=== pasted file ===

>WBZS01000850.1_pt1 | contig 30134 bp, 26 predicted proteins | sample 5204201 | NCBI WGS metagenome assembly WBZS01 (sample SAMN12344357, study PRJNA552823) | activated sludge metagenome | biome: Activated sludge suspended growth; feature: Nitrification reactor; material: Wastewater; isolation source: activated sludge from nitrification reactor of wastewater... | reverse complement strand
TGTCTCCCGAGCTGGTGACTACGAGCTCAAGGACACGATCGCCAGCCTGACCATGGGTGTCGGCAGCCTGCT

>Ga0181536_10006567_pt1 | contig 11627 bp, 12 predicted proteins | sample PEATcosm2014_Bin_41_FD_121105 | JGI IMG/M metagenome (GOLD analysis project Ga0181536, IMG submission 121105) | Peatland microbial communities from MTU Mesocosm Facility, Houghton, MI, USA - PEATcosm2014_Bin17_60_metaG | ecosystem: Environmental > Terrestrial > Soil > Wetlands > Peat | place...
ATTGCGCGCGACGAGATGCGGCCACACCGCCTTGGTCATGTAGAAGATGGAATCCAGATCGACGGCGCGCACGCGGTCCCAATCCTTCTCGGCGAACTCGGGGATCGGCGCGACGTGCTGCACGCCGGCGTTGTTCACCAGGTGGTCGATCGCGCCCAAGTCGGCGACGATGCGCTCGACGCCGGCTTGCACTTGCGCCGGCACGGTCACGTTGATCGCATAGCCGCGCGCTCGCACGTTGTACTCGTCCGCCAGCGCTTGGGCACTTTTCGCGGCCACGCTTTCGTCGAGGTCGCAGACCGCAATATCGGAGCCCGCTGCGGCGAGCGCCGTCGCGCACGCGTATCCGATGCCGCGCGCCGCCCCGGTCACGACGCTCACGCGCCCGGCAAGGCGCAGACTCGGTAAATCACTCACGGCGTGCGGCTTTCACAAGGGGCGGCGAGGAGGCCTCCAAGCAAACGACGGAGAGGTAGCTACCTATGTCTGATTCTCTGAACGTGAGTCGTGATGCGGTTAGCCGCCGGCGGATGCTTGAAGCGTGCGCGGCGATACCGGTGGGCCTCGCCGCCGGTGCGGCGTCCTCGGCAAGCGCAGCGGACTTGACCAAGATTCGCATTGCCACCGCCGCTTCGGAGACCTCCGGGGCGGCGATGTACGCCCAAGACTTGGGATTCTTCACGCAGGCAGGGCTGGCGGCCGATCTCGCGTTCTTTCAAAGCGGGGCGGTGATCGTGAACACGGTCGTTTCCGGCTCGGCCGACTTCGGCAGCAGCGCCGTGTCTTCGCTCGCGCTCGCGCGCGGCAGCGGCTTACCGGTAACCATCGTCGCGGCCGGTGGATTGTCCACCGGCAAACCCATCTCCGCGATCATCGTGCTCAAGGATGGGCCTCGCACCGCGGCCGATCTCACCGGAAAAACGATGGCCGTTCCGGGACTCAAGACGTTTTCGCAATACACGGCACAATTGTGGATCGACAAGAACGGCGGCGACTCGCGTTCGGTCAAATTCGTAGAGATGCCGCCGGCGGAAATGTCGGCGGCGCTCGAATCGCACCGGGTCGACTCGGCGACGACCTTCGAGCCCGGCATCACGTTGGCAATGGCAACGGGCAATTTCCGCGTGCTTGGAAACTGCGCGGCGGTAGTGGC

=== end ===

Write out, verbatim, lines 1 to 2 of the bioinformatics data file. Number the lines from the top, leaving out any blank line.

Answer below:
>WBZS01000850.1_pt1 | contig 30134 bp, 26 predicted proteins | sample 5204201 | NCBI WGS metagenome assembly WBZS01 (sample SAMN12344357, study PRJNA552823) | activated sludge metagenome | biome: Activated sludge suspended growth; feature: Nitrification reactor; material: Wastewater; isolation source: activated sludge from nitrification reactor of wastewater... | reverse complement strand
TGTCTCCCGAGCTGGTGACTACGAGCTCAAGGACACGATCGCCAGCCTGACCATGGGTGTCGGCAGCCTGCT